Crate training can be a pretty polarizing topic among dog lovers. Some owners swear by it, others feel that it’s cruel. I’ve received quite a few questions/comments about crate training since I posted a picture of Kitsune laying in an open crate on his Instagram account. I decided to write a post that outlines my current thoughts regarding crate training.
There. My dogs in a crate. I guess that pretty much sums up my thoughts?
To elaborate – I’ve always loved animals. For the past 13+ years I’ve shared my life with dogs. Before them, though, I kept small/exotic type pets. Most exotic pets aren’t the types of animals you can let free range around your entire house. Even my house rabbits, who were fixed and litter box trained, had a large cage. They were only allowed to explore our apartment under strict supervision.
So I came from a background of utilizing cages for pets, mostly for their own comfort and safety. Awesome, decked out, usually pretty over the top cages – but cages nonetheless. Then enter Kitsune, my first dog. I’m pretty sure he was the most adorable puppy ever…
But puppies, even the cutest of them, are pretty much drunken, incontinent, sugar high toddlers X 1,000. I’m supposed to let this little beast roam around my house, doing whatever it wants 24/7!? I kind of want my security deposit back when I move, and I kind of like all my belongings intact. Most importantly, I need to make sure my new little beastling stays safe. Commence the crate training!
A crate is a tool. Like other tools, it can be used correctly or incorrectly.
When used correctly, for many dogs, a crate can be a safe, comfortable retreat. It can be used to teach your dog proper house manners, such as not relieving themselves indoors. It can be used to keep them safe when you aren’t able to directly supervise them.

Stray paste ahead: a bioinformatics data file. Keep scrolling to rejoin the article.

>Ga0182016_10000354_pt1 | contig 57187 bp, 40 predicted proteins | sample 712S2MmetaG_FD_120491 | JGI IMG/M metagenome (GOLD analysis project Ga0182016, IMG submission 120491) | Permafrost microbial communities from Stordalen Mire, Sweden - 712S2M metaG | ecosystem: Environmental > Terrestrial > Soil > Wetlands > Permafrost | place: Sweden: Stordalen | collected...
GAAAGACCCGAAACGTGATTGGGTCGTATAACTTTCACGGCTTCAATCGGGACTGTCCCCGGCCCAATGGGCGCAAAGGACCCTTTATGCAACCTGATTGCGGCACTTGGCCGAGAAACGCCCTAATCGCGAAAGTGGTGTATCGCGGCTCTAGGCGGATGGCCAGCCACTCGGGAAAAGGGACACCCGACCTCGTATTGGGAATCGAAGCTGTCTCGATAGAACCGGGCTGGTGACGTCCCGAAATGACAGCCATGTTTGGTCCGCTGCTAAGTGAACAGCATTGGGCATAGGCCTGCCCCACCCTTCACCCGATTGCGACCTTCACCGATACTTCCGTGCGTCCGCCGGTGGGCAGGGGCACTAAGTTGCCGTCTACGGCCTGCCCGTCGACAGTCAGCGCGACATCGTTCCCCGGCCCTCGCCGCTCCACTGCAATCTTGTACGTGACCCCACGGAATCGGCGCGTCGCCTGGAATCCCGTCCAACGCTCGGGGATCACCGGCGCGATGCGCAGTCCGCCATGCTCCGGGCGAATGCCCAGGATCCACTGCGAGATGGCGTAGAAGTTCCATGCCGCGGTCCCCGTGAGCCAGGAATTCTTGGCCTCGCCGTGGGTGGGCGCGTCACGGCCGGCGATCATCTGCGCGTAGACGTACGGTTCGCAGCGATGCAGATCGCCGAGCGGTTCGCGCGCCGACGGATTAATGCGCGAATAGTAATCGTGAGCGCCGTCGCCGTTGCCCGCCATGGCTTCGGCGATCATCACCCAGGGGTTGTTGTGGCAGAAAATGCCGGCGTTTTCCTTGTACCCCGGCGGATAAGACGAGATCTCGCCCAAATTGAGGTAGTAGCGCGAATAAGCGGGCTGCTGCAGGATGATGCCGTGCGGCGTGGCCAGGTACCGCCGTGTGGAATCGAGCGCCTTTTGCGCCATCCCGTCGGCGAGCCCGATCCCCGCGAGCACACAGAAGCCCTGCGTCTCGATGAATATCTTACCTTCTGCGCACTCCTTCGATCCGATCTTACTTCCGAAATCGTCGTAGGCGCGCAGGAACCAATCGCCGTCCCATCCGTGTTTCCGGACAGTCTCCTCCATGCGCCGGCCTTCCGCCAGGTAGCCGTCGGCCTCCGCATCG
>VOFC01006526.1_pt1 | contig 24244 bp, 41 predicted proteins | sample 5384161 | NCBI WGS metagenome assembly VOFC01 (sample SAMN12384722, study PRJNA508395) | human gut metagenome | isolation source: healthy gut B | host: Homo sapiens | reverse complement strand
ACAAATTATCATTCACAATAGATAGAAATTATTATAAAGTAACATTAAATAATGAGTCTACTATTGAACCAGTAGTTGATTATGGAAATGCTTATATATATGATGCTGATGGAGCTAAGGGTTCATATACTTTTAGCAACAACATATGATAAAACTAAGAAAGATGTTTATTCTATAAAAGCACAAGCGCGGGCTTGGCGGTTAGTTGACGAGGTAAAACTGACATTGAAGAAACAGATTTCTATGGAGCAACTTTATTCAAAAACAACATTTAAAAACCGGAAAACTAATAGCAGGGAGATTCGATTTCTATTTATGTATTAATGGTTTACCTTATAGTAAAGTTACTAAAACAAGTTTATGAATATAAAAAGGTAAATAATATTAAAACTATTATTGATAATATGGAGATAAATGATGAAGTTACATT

Using a crate correctly, in my opinion, means actually crate training your dog.
It means building up a positive association with being inside their crate, not just sticking them in there and walking away. It means knowing your dog and being able to recognize if he/she is uncomfortable with being crated for any reason. Because, as you will probably see me write over and over again on this blog, all animals are individuals. Just because I say that crate training worked for my current dogs doesn’t mean I’m saying it will work for 100% of dogs. It’s up to each owner to decide what’s right for their individual dog and situation.
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Being comfortable in a crate can be a good skill to have.
There are situations when your dog may need to be confined in some way. During an extended stay at the vets, for example, if you ever have to evacuate your home, or during travel. Situations like these can be stressful enough on their own, without the added hardship of being crated for potentially their first time. Being able to remain calm, even to relax and sleep, while crated is an important skill for a dog to have. It’s a skill that can really come in handy in emergency situations, and make otherwise stressful circumstances a bit less traumatic.